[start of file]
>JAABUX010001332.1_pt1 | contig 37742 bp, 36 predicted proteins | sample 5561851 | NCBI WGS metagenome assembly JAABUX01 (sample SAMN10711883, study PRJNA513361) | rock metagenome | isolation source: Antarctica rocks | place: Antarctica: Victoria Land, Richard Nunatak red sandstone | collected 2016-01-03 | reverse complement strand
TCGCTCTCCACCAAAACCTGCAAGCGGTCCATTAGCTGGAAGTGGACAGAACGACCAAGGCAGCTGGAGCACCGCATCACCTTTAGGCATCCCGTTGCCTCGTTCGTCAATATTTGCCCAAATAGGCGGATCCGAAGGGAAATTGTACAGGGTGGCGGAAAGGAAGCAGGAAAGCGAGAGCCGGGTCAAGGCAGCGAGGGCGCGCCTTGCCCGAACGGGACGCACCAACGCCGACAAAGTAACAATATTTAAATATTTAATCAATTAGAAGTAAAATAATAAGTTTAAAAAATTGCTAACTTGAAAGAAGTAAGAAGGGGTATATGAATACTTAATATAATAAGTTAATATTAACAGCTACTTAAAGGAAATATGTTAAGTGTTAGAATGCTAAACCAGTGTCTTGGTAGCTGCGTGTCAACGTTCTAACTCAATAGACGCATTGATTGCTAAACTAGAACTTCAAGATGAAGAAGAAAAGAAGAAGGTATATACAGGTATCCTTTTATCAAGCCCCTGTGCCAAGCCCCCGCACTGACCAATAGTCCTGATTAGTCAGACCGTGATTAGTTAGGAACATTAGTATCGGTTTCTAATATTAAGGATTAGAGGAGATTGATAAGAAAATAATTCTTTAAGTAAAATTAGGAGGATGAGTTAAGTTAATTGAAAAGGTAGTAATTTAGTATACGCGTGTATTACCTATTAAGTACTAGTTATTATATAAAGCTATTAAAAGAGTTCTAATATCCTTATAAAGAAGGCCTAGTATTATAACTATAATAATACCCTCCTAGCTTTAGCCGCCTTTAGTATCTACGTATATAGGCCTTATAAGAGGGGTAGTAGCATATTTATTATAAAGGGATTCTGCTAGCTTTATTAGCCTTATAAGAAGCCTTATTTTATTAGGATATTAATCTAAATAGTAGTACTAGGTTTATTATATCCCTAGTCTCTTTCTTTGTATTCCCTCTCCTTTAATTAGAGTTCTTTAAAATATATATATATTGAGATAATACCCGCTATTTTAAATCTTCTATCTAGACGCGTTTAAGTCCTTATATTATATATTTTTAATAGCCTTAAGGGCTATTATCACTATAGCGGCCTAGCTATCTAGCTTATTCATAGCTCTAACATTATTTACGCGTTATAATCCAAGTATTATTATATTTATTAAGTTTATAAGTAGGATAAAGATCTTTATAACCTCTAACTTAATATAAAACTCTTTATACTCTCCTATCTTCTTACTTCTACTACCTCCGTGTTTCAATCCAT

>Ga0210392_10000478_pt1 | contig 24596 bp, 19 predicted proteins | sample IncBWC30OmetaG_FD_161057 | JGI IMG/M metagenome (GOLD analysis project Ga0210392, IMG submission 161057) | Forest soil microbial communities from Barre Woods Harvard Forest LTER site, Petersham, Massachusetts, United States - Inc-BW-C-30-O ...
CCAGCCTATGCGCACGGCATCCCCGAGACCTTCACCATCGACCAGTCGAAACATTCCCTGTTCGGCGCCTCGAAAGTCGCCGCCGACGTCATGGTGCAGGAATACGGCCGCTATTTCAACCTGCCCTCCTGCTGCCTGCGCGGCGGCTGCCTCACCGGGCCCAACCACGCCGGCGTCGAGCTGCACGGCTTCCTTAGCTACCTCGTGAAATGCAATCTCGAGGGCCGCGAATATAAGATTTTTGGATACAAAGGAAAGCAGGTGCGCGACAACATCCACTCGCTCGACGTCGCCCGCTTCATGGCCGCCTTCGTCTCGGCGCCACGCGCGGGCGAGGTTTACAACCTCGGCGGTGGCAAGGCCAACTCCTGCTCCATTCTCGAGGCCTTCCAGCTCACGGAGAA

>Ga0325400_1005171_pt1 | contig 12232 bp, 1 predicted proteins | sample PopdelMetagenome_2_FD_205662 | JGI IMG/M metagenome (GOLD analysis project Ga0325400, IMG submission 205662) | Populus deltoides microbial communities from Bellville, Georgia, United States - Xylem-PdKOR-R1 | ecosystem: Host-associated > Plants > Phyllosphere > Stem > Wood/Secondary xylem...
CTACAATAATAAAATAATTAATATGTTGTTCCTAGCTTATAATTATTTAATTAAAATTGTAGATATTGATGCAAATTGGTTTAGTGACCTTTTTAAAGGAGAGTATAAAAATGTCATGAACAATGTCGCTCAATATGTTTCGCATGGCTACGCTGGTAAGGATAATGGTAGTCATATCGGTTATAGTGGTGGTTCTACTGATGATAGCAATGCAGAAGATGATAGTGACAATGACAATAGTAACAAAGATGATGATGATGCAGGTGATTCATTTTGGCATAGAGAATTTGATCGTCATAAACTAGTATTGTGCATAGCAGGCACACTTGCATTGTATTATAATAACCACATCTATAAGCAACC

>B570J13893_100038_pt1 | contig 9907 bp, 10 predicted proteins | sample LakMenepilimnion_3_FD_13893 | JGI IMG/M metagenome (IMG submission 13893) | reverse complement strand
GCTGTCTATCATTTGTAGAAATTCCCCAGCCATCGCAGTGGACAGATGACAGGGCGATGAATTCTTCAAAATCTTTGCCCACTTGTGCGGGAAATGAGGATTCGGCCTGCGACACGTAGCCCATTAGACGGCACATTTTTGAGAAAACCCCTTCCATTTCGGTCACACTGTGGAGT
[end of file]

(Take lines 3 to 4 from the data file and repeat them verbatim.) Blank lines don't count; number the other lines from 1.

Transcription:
>Ga0210392_10000478_pt1 | contig 24596 bp, 19 predicted proteins | sample IncBWC30OmetaG_FD_161057 | JGI IMG/M metagenome (GOLD analysis project Ga0210392, IMG submission 161057) | Forest soil microbial communities from Barre Woods Harvard Forest LTER site, Petersham, Massachusetts, United States - Inc-BW-C-30-O ...
CCAGCCTATGCGCACGGCATCCCCGAGACCTTCACCATCGACCAGTCGAAACATTCCCTGTTCGGCGCCTCGAAAGTCGCCGCCGACGTCATGGTGCAGGAATACGGCCGCTATTTCAACCTGCCCTCCTGCTGCCTGCGCGGCGGCTGCCTCACCGGGCCCAACCACGCCGGCGTCGAGCTGCACGGCTTCCTTAGCTACCTCGTGAAATGCAATCTCGAGGGCCGCGAATATAAGATTTTTGGATACAAAGGAAAGCAGGTGCGCGACAACATCCACTCGCTCGACGTCGCCCGCTTCATGGCCGCCTTCGTCTCGGCGCCACGCGCGGGCGAGGTTTACAACCTCGGCGGTGGCAAGGCCAACTCCTGCTCCATTCTCGAGGCCTTCCAGCTCACGGAGAA